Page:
Mike McCue, CEO of the news aggregation app, also believes in life beyond algorithms.
Flipboard wants to get personal.
The maker of the news aggregator app unveiled a major redesign on Wednesday, its biggest update in two years.
The crux of the update is a change in how Flipboard organizes the stories it shows you. Instead of just grouping articles on several different subjects into one big digital "magazine," Flipboard's 100 million monthly users can now create several smaller "magazines" around different interests, like photography, drones or jazz guitar.
And within those smaller magazines, you'll be able to customize even further. If you've created a magazine about photography, you can choose topics like "today's best photos," "Canon cameras" or "landscape photography" to populate the feed. The magazine also won't just present you with articles, but tweets from prominent photographers as well.
The topics can get as niche as paleo diets to the locavore movement.
"The goal is to give people a highly personalized magazine around the thing that they are incredibly passionate about," Mike McCue, Flipboard's CEO, said in an interview.
The stories are chosen by a mix of algorithms and human curators, McCue said.
Flipboard, founded in 2010, broke out as one of the first apps to take advantage of the magazine type layout you could display on an iPad. But since its debut seven years ago, competition has popped up from formidable rivals, including Apple, which has a service for iPhones called Apple News.
An app that aggregates news stories may seem innocuous. But all aspects of news -- and most important for tech companies, the presentation of online news -- has come under scrutiny since the US election last November.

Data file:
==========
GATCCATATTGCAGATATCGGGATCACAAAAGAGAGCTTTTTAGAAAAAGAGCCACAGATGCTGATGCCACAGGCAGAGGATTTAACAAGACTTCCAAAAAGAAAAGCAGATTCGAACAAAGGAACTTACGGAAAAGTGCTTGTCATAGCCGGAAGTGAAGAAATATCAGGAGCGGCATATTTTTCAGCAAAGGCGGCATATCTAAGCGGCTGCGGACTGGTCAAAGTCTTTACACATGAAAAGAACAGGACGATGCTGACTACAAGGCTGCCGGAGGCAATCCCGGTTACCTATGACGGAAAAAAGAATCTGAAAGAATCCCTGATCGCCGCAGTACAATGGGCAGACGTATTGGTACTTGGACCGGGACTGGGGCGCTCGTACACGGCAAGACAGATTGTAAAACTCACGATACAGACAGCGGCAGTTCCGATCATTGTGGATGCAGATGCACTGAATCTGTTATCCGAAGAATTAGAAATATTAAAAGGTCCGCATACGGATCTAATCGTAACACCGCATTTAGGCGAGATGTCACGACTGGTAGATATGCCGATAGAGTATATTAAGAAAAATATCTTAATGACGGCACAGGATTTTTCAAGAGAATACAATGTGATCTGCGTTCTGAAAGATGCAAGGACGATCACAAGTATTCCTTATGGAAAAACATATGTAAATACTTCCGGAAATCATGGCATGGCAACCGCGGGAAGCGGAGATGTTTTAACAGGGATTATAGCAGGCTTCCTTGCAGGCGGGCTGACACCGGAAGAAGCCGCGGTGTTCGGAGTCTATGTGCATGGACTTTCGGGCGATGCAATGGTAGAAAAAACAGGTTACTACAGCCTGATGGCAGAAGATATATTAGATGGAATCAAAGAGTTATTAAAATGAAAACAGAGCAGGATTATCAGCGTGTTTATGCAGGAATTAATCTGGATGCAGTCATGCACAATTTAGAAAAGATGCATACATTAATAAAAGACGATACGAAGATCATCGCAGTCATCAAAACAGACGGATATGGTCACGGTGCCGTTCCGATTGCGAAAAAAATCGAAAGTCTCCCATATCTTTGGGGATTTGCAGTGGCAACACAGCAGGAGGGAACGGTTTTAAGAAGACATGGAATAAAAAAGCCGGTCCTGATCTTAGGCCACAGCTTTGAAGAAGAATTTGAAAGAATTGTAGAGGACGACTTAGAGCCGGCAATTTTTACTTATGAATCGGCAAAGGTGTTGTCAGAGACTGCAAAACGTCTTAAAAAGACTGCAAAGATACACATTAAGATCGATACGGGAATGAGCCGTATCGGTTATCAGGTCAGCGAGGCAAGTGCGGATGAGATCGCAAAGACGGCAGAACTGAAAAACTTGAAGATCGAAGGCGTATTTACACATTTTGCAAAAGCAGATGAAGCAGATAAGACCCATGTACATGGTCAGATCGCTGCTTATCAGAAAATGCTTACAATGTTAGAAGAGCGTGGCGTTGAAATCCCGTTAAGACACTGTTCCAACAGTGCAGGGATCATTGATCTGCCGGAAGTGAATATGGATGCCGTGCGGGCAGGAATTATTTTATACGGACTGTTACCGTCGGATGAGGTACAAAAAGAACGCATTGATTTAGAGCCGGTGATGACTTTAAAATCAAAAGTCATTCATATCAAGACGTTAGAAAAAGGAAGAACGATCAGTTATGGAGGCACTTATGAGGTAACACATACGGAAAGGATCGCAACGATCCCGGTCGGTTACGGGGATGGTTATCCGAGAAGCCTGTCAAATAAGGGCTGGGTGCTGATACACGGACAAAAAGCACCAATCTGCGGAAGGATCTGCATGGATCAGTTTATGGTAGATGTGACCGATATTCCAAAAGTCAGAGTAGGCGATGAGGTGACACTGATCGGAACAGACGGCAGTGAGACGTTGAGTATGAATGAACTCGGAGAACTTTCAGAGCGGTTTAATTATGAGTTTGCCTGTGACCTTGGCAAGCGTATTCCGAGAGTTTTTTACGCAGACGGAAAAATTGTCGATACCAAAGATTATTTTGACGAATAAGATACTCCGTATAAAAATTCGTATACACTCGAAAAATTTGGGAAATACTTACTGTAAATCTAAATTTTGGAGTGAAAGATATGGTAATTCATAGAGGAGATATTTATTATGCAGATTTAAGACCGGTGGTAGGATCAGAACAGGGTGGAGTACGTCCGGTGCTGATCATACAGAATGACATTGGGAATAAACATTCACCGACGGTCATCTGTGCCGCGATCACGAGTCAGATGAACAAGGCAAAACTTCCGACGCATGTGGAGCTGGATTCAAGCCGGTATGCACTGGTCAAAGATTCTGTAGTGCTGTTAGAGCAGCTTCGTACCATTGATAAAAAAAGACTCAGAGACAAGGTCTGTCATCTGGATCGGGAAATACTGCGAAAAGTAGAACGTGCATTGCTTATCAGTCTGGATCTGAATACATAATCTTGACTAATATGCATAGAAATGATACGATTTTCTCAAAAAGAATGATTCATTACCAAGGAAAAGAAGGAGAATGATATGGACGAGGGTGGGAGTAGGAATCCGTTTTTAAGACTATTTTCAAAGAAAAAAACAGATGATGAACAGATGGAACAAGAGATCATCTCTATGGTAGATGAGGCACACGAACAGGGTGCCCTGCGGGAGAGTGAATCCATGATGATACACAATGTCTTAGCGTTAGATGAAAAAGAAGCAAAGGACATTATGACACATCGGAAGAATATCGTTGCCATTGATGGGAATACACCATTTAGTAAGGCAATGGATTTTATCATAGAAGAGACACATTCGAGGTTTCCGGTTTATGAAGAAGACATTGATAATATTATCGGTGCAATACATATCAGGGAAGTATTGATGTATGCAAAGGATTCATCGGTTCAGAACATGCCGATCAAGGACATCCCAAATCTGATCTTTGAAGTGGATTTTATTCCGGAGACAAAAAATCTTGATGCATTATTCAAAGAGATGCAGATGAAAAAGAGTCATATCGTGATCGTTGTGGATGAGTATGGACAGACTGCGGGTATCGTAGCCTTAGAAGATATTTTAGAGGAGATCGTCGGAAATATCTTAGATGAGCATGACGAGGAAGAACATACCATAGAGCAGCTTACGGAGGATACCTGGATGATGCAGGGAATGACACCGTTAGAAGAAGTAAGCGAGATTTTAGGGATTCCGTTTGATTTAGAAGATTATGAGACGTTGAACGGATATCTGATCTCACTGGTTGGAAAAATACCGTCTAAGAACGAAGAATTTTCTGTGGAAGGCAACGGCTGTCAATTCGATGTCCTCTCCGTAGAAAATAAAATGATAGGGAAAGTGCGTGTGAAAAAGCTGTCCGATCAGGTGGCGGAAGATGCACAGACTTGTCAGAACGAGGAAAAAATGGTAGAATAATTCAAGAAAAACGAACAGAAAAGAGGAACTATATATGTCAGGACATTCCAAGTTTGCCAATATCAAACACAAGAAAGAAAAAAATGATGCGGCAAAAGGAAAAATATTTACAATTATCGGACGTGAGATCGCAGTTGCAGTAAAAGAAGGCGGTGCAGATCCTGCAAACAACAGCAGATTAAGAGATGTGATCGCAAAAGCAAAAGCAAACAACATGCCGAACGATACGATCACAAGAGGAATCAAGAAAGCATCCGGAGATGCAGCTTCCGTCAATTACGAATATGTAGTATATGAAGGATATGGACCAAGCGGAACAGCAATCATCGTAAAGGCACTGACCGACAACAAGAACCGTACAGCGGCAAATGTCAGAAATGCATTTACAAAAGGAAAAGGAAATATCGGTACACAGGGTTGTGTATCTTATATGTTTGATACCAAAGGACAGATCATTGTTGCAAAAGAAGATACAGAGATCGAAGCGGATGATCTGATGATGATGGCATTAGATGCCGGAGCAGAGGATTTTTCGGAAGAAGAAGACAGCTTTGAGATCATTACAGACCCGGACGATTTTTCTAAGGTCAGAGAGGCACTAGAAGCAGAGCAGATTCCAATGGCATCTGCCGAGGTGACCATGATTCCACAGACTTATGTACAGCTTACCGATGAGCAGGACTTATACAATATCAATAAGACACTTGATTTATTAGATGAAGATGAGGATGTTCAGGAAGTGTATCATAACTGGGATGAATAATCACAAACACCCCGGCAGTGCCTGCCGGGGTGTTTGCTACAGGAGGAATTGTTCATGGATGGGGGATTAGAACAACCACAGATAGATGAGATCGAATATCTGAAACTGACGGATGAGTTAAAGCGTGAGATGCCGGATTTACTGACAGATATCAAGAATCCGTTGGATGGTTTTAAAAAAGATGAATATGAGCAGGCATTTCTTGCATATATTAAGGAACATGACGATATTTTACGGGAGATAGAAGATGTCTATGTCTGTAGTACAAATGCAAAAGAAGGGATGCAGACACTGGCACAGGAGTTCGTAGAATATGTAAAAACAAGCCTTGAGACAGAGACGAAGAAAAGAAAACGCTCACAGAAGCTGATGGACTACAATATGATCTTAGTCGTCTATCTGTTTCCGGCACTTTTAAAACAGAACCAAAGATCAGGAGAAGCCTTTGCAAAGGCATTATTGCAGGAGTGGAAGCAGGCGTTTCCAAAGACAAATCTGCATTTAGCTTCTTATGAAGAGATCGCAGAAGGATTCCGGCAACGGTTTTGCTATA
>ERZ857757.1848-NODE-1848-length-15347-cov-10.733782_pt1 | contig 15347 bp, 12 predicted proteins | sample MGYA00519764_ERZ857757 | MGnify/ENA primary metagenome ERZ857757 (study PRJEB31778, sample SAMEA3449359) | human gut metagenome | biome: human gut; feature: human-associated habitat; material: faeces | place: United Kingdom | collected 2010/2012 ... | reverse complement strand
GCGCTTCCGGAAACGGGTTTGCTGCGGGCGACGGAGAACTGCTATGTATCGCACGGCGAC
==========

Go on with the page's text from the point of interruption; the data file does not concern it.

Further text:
Facebook, for instance, was criticized after some argued the social network perpetuated a "filter bubble," the notion that most of the stories you see in your feed already align with your viewpoints. That's not such a far-fetched critique since Facebook's algorithms are designed to show you things you're likely to engage with. (Facebook has been trying to address the issue. Last week, it made major changes to its "trending topics" feature. Instead of seeing a list of news stories personalized to your individual tastes, everyone will see the same set of articles -- a move that seems to be part of an effort to present people with more diverse viewpoints.)
McCue said presenting different viewpoints is important to him too. So while personalization is key, there are also sections of Flipboard's app that aren't generated by an algorithm that tries to suit your tastes.
For six of Flipboard's most popular categories -- news, business, politics, sports, entertainment and technology -- the Top Stories are handpicked by Flipboard editors. (The company has had editors since the beginning.)
"When people look at technology news, they want to know what the whole industry thinks are top stories," he said. "It's not what's trending."
"There's no real good algorithm for 'insightful,'" he added. "You need editors."
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